Beckmann’s 6 BRX
A Winning Rifle for Grand-Dad and the Youngins
When Frank Beckmann set out to build a nice, light-recoiling long-distance rifle for his grandchildren, little did he know that it would prove capable of winning trophies and setting records. It took a while to get everything dialed in, but now Frank owns one of the most successful F-Class rigs on the East Coast. At his very first competition, the Southeast Shootout, he won two of five matches. A month later, at the 2005 F-Class Nationals, Frank posted a remarkable 150-23X score. Not bad for a true newcomer. Frank proves that, with a good rifle, and attention to detail, even a novice can grab some glory.
Match-Winning 6mm BRX
by Frank Beckmann
How the Project Got Started
First of all, I’ll admit that I’m not an experienced competitive shooter. Hunting was my only real shooting interest over the years. I wasn’t planning to get into competition. The BRX was really built for my two grandchildren, both of whom are interested in shooting, have excellent eyesight, and took top honors at a local Police Academy summer camp for children.
Before the BRX was built, starting last spring, I had used my old .222 Remington model 722 to teach marksmanship to the grand-kids. I put a Weaver T-36 on the .222 and we took them to Knoxville area ranges for shooting sessions. With their 20/15 eyesight, the kids ended up shooting better than I could. But I could tell the rifle wasn’t up to their capabilities and I wanted something better for them. So, I picked the brains of a very gun-savvy shooting friend, Glenn Strickland, and started reading info from the 6mmBR.com site and Precision Shooting magazine
Oak Ridge, Tennessee–the BRX’s home turf. It’s one beautiful place to shoot.
As luck would have it, Glenn and I met Greg Siegmund (Clinch River Bullets). Greg ran the Monday Highpower league at nearby Oak Ridge. Greg invited us to shoot at Oak Ridge and go with him to the Piedmont benchrest match in June. At Piedmont, we met Mike Davis, a gunsmith from Zionville, NC, (828) 297-1562. From that point, the project really started coming together. One month after ordering the parts, I was shooting the new BRX.
Building the Rifle and Shooting my First Big Match
I wanted a center-fire rifle for the kids that would be flexible, accurate and have mild recoil. I relied heavily on Precision Shooting and 6mmBR.com for data, and everything kept pointing toward the Lapua 6mm BR case. I read a lot about the Dasher and the 6 BRX. After ordering an action from Bruno’s, my original plan was to get two barrels–a 6mm 8-twist for a 6BR Improved and a .308 slow-twist for a 30 BR, but I ended up just ordering the 6mm.
I was leaning slightly toward the Dasher and would have hired Dave Tooley to smith it, but he was scheduled for a medical operation, so that would have delayed things. When I met Mike Davis at the June Piedmont meet and learned he was smithing the 6BRX, the decision was made for me–the rifle would be a 6BRX.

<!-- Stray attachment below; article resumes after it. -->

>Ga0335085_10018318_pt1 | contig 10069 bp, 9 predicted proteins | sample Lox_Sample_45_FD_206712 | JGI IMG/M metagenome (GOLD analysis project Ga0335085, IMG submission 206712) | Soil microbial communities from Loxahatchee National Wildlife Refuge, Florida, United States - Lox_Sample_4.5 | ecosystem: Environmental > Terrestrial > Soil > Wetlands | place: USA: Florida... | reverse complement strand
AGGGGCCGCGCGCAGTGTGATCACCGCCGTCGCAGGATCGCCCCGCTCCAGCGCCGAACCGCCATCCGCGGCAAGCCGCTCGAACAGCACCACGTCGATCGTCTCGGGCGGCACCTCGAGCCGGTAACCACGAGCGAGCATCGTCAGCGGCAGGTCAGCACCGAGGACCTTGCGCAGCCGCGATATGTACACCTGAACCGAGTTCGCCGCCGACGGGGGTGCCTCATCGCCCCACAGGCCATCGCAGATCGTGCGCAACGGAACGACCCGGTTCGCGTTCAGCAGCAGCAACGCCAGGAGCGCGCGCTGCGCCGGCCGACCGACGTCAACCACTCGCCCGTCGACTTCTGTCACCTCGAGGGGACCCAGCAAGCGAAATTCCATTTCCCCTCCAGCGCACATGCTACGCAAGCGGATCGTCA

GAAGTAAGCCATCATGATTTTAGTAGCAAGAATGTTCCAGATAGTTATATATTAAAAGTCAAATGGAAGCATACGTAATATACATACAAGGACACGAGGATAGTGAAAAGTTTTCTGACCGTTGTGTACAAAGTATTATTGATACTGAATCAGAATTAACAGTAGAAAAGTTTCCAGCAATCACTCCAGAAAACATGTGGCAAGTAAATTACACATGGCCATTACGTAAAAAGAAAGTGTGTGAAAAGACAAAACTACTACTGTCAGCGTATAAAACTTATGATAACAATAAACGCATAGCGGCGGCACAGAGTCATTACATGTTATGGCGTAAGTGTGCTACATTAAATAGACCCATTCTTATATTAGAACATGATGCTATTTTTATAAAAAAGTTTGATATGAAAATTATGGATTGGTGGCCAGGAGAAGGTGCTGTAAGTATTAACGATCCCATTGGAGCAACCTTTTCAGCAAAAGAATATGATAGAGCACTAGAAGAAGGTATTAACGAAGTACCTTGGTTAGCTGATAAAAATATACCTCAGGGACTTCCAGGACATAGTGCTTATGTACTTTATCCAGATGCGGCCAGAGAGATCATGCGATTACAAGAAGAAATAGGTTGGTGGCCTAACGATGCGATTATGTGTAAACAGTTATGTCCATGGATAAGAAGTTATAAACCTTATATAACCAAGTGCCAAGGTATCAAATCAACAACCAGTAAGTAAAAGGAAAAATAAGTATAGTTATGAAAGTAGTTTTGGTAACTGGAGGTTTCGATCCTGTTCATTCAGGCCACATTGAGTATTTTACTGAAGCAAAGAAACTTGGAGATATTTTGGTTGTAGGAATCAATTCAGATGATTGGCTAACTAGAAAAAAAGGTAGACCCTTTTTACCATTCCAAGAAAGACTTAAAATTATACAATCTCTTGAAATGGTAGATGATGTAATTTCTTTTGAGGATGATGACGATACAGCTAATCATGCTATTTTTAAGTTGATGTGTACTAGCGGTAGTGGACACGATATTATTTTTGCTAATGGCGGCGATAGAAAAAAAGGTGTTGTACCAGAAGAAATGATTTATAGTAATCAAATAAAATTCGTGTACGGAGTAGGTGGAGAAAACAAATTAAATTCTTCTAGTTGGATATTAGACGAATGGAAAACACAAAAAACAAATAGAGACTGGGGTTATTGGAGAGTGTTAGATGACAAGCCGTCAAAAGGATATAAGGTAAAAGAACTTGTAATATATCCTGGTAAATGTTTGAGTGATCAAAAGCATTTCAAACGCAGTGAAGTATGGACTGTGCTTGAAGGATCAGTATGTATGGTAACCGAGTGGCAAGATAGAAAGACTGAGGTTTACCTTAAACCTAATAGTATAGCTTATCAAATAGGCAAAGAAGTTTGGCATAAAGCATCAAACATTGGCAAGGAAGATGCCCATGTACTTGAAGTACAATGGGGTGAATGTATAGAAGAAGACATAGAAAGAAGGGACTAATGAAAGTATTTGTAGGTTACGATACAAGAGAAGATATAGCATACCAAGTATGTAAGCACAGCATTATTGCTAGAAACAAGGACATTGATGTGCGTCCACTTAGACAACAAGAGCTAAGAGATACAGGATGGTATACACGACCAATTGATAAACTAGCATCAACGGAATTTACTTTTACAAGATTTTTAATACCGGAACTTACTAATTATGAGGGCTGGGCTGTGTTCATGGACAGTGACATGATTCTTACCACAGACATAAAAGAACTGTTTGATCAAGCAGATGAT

Several weeks later I had worked up a good load, so I took the BRX to Oak Ridge where it tested quite well at 1000 yards. With strong urging from Greg Siegmund, in September I entered my first-ever competition, and first-ever “belly match”, the 1000-Yard F-Class Southeast Shootout. The gods smiled on me that day as I managed to win two of the five matches, and shot High Score (200-18X). Not bad for starters. In October, I competed in the F-Class Nationals and surpassed all my expectations. Highlight of that match was shooting a 150-23X target, which, I was told, had never been done before. That makes it a “Provisional” F-Class record, pending the setting of final standards by the NRA. If you’re curious about the scoring, I drilled 15 straight shots in the X-Ring to amass a “perfect” 150 points, 15 Xs. Under the NRA’s continuation rule I was then allowed to shoot for X-count (until I dropped one into the 10-Ring). I hit 8 more Xs for a total of 23X, but that didn’t alter the point total. Shot 24 barely missed the X-Ring, by less than 1/2″.
Rifle Components and Gunsmithing
In May of 2005 I didn’t know diddly about custom guns or custom actions. All I knew was what I was able to glean from the various manufacturers’ web sites. But with the novice’s ignorance, I called Bruno Shooters Supply and told them I wanted a Right Bolt, Left Port single shot action that would handle the 6 BRX or the Dasher. Bruno’s had just one such action in stock, a Nesika K model. When I asked “what’s a K model?”, I was told that it was longer than a J model and could handle cases bigger than a .308. I liked the chambering flexibility that allowed, so I ordered the Nesika K and a trigger guard.